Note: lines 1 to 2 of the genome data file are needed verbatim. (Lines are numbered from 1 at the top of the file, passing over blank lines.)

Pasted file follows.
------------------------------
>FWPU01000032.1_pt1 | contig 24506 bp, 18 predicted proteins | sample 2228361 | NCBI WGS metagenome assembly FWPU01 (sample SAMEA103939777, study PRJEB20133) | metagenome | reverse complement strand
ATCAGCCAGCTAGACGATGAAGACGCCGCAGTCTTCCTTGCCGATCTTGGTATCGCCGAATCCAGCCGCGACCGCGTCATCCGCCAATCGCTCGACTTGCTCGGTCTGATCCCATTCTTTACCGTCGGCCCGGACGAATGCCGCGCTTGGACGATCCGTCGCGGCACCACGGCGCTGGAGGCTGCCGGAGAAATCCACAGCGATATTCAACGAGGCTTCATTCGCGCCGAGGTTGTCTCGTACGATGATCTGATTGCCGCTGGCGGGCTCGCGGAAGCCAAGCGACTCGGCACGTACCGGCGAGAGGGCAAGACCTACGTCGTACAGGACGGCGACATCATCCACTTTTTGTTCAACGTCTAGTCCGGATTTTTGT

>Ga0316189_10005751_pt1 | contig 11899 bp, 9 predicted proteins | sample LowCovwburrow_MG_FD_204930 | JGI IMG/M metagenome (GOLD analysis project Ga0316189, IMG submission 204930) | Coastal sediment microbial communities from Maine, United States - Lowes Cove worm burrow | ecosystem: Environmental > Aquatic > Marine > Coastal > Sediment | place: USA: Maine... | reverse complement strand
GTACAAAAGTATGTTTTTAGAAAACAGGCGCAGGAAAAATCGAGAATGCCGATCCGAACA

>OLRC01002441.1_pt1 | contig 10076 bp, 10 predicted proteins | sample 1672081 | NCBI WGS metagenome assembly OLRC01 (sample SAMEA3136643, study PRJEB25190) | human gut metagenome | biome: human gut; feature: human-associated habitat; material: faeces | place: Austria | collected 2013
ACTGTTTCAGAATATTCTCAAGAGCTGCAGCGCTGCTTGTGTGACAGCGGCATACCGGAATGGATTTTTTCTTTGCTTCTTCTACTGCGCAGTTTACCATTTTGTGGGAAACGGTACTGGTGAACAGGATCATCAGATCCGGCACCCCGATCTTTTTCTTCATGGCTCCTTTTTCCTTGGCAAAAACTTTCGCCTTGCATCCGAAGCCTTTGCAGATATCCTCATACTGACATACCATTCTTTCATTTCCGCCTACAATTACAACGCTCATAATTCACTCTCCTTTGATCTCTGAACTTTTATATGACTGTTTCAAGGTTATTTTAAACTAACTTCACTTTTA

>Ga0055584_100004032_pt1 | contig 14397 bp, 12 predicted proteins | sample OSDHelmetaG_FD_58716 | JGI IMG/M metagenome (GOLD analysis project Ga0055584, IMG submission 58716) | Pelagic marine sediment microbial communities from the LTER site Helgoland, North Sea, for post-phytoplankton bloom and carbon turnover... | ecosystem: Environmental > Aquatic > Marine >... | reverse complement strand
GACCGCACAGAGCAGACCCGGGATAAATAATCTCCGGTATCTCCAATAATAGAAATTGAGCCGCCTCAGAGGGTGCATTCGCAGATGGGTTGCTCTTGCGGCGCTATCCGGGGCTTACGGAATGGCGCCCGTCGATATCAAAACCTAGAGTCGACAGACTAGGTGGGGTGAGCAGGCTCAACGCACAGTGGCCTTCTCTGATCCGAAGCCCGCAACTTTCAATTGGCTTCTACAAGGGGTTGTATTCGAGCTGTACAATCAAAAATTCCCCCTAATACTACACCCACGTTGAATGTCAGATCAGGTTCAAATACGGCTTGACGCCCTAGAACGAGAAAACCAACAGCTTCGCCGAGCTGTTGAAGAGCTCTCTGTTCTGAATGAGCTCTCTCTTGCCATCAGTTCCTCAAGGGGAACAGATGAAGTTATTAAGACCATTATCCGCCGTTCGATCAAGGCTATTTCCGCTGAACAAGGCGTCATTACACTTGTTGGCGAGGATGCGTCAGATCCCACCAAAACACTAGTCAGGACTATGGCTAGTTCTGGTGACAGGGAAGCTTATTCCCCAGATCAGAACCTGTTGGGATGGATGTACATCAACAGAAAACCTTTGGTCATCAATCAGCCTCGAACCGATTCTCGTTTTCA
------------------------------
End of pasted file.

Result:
>FWPU01000032.1_pt1 | contig 24506 bp, 18 predicted proteins | sample 2228361 | NCBI WGS metagenome assembly FWPU01 (sample SAMEA103939777, study PRJEB20133) | metagenome | reverse complement strand
ATCAGCCAGCTAGACGATGAAGACGCCGCAGTCTTCCTTGCCGATCTTGGTATCGCCGAATCCAGCCGCGACCGCGTCATCCGCCAATCGCTCGACTTGCTCGGTCTGATCCCATTCTTTACCGTCGGCCCGGACGAATGCCGCGCTTGGACGATCCGTCGCGGCACCACGGCGCTGGAGGCTGCCGGAGAAATCCACAGCGATATTCAACGAGGCTTCATTCGCGCCGAGGTTGTCTCGTACGATGATCTGATTGCCGCTGGCGGGCTCGCGGAAGCCAAGCGACTCGGCACGTACCGGCGAGAGGGCAAGACCTACGTCGTACAGGACGGCGACATCATCCACTTTTTGTTCAACGTCTAGTCCGGATTTTTGT